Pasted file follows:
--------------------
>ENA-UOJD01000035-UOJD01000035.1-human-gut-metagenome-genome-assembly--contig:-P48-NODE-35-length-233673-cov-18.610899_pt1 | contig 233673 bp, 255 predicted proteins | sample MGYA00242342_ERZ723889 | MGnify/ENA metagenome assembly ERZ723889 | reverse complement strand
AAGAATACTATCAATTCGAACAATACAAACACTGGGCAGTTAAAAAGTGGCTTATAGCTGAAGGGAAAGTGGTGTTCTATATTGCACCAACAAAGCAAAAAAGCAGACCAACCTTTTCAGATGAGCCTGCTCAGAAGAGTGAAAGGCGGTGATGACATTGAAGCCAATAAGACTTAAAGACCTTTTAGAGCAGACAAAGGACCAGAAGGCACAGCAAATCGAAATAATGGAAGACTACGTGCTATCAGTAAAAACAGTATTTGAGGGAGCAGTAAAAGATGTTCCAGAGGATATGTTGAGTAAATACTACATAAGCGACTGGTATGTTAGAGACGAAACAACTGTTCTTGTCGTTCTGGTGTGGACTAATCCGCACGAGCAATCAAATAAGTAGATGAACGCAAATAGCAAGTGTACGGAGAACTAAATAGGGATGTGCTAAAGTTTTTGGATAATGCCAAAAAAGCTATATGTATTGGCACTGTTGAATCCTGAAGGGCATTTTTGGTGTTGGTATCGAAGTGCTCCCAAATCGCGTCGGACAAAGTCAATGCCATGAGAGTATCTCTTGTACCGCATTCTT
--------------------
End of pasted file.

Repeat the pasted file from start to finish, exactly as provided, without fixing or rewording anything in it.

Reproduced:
>ENA-UOJD01000035-UOJD01000035.1-human-gut-metagenome-genome-assembly--contig:-P48-NODE-35-length-233673-cov-18.610899_pt1 | contig 233673 bp, 255 predicted proteins | sample MGYA00242342_ERZ723889 | MGnify/ENA metagenome assembly ERZ723889 | reverse complement strand
AAGAATACTATCAATTCGAACAATACAAACACTGGGCAGTTAAAAAGTGGCTTATAGCTGAAGGGAAAGTGGTGTTCTATATTGCACCAACAAAGCAAAAAAGCAGACCAACCTTTTCAGATGAGCCTGCTCAGAAGAGTGAAAGGCGGTGATGACATTGAAGCCAATAAGACTTAAAGACCTTTTAGAGCAGACAAAGGACCAGAAGGCACAGCAAATCGAAATAATGGAAGACTACGTGCTATCAGTAAAAACAGTATTTGAGGGAGCAGTAAAAGATGTTCCAGAGGATATGTTGAGTAAATACTACATAAGCGACTGGTATGTTAGAGACGAAACAACTGTTCTTGTCGTTCTGGTGTGGACTAATCCGCACGAGCAATCAAATAAGTAGATGAACGCAAATAGCAAGTGTACGGAGAACTAAATAGGGATGTGCTAAAGTTTTTGGATAATGCCAAAAAAGCTATATGTATTGGCACTGTTGAATCCTGAAGGGCATTTTTGGTGTTGGTATCGAAGTGCTCCCAAATCGCGTCGGACAAAGTCAATGCCATGAGAGTATCTCTTGTACCGCATTCTT